to u.s. foreign policy, as confirmation hearings begin for secretary of state nominee john kerry, two former national security advisers stephen hadley and zbigniew brzezinski weigh in. >> brown: paul solman looks at china's fast growing economy and asks, is it headed for a crash? >> wages are rising for the burgeoning middle class, but for hardscrabble factory workers: mounting protests against unlivable wages and working conditions. >> ifill: and vice president joe biden hangs out with hari sreenivasan on google plus to talk about gun violence. >> make your voices heard. this town listens when people rise up and speak. >> ifill: that's all ahead on tonight's "newshour."
the u.s. state department and foreign policy advisors have been very concerned about the threat. they say yes, it should be an african response. it's an african issue but the u.s. has interest at stake here. >> rose: what is the debate maybe within state, within the white house, within the defense department about american options? >> well, american options are limited by american law right now. because u.s. law pro ibt hads assisting a government or a military that came to power through a coup. and right now the malian government that we are trying to support in their efforts to control the rebels and to control the al qaeda and islamic militants in mali came to power through coup. so we can't provide them direct assistance. so u.s. law prohibits that. we're finding work arounds what that mean as secretary clinton laid out today is that by this weekend there will be military trainers in the area to train african militaries to go into mali, we'll be paying for that. we will be helping to fund the airlift to bring in a french battalion. there will be about 600 troops coming in wi
in africa, and the challenges for u.s foreign policy. the attack on the u.s. consulate we're joined by former u.s. diplomat nicholas burns who served in republican and democratic administrations, he's now with the kennedy school of government and harvard university. and danielle pletka, vice president for foreign and defense studies at the american enterprise institute. with you and start with benghazi. was there more light shed today. where do things stand in terms of understanding what happened and the response to it? >> well, jeffrey, i thought it was a commanding performance by secretary clinton. she was well informed. she was a master of the detail, and all the-- and she took responsibility, which was the right thing to do. she said that she will implement all the 29 recommendations of the accountability review board. now, i think the republicans there obviously had a right-- and i think they had an obligation to ask tough questions because this was a disaster for the american foreign service to lose four people in one day, including ambassador chris stevens. but i must say jus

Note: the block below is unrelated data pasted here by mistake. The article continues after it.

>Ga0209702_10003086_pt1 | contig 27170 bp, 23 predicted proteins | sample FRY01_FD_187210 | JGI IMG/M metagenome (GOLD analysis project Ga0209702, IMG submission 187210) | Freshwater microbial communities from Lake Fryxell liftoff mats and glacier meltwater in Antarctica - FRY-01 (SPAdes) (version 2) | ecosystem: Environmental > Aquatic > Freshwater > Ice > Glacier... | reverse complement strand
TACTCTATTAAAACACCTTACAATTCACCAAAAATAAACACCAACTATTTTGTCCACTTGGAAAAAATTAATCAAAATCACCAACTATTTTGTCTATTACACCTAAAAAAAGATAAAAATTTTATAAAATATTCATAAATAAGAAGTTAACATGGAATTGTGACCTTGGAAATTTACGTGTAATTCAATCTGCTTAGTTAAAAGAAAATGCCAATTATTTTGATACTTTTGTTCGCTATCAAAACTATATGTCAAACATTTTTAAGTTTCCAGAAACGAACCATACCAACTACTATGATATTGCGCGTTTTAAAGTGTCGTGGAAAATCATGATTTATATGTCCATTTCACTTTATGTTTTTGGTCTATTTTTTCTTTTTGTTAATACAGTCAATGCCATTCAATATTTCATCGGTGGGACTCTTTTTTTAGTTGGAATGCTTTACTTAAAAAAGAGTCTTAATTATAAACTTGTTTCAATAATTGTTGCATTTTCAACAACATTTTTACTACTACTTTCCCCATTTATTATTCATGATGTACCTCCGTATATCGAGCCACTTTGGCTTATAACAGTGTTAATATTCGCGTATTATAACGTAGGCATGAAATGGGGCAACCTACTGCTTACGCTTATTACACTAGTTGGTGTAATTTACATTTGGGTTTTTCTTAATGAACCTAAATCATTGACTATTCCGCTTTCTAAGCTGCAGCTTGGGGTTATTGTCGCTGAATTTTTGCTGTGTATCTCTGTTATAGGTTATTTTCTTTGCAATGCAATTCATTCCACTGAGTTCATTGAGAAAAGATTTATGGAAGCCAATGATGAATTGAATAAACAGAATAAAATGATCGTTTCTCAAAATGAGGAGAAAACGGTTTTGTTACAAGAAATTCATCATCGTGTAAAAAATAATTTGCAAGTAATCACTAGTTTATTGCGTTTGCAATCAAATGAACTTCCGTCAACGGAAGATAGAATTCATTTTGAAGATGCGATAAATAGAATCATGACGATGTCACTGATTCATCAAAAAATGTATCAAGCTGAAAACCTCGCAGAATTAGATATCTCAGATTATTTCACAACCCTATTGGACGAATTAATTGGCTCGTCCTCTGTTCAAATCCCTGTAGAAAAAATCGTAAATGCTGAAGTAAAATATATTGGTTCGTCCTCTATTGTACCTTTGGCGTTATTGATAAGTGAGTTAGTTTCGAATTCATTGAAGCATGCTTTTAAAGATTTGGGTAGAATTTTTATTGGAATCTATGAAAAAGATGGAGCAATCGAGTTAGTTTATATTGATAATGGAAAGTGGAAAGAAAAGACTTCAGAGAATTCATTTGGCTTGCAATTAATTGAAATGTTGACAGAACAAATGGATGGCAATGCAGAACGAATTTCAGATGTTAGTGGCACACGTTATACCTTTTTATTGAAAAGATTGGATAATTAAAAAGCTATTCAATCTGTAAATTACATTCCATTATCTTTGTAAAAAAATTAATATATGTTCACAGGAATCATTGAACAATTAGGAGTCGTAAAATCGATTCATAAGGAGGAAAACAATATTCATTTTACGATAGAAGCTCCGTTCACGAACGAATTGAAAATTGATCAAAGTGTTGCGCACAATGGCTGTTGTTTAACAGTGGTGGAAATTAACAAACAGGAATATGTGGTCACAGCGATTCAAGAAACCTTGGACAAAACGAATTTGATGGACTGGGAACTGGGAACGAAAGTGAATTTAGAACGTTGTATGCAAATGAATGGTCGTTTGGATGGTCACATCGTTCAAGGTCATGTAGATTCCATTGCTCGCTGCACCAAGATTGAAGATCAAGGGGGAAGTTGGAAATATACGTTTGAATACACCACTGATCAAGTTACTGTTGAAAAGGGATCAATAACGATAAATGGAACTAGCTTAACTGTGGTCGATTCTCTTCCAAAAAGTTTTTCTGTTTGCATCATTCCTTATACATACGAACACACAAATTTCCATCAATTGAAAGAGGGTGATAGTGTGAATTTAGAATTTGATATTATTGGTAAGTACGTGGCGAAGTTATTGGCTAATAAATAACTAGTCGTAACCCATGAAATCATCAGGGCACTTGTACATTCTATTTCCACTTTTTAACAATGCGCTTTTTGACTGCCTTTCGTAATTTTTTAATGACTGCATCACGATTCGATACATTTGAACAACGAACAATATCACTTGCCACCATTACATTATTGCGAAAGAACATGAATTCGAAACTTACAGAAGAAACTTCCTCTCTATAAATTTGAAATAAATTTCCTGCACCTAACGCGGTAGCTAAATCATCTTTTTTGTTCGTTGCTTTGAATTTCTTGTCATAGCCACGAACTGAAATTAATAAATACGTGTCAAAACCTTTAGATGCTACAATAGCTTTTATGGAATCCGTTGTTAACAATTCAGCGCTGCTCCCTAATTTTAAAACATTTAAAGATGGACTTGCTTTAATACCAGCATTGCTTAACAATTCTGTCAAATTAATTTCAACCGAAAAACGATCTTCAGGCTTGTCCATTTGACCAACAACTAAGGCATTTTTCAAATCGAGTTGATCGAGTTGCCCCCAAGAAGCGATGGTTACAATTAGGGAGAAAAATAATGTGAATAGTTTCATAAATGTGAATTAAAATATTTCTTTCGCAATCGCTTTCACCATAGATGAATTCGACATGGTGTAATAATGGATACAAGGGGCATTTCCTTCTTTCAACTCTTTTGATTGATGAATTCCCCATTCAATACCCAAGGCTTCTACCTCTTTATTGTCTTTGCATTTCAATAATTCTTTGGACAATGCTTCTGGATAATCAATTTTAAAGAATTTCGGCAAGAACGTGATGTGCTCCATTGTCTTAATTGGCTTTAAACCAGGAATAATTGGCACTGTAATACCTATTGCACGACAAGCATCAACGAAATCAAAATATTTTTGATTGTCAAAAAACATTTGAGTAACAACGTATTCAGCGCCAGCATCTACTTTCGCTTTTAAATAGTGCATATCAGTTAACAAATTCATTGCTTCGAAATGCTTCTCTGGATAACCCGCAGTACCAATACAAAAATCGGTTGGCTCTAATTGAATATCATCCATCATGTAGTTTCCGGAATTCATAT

flowing just beneath the surface. the disagreement on foreign and domestic policy is both deep and real. the white house used this week to foreshadow coming debates over guns an butter. >> if there's even one thing we can do to reduce this violence, if there's even one life that can be saved, then we've got an obligation to try it. republicans in congress have two choices here. they can act responsibly and pay america's bills or they can act irresponsibly and put america through another economic crisis. gwen: so the sque why are all these gauntlets being thrown down even inauguration? >> it's the best time do it. he's now at the apex of his presidency. it will never get any sweeter -- gwen: it doesn't get better than this? >> he is already a lame duck. he's gun his second election. we've already talked about people will succeed him. by his own calculation he's got 16 months to make it his mark. he has to come out of the box, fast and energetic. he's coming out on guns, immigration, fiscal policy. he needs to push the other side defering to his judgment while he has the opportunity to do
Search Results 0 to 12 of about 13 (some duplicates have been removed)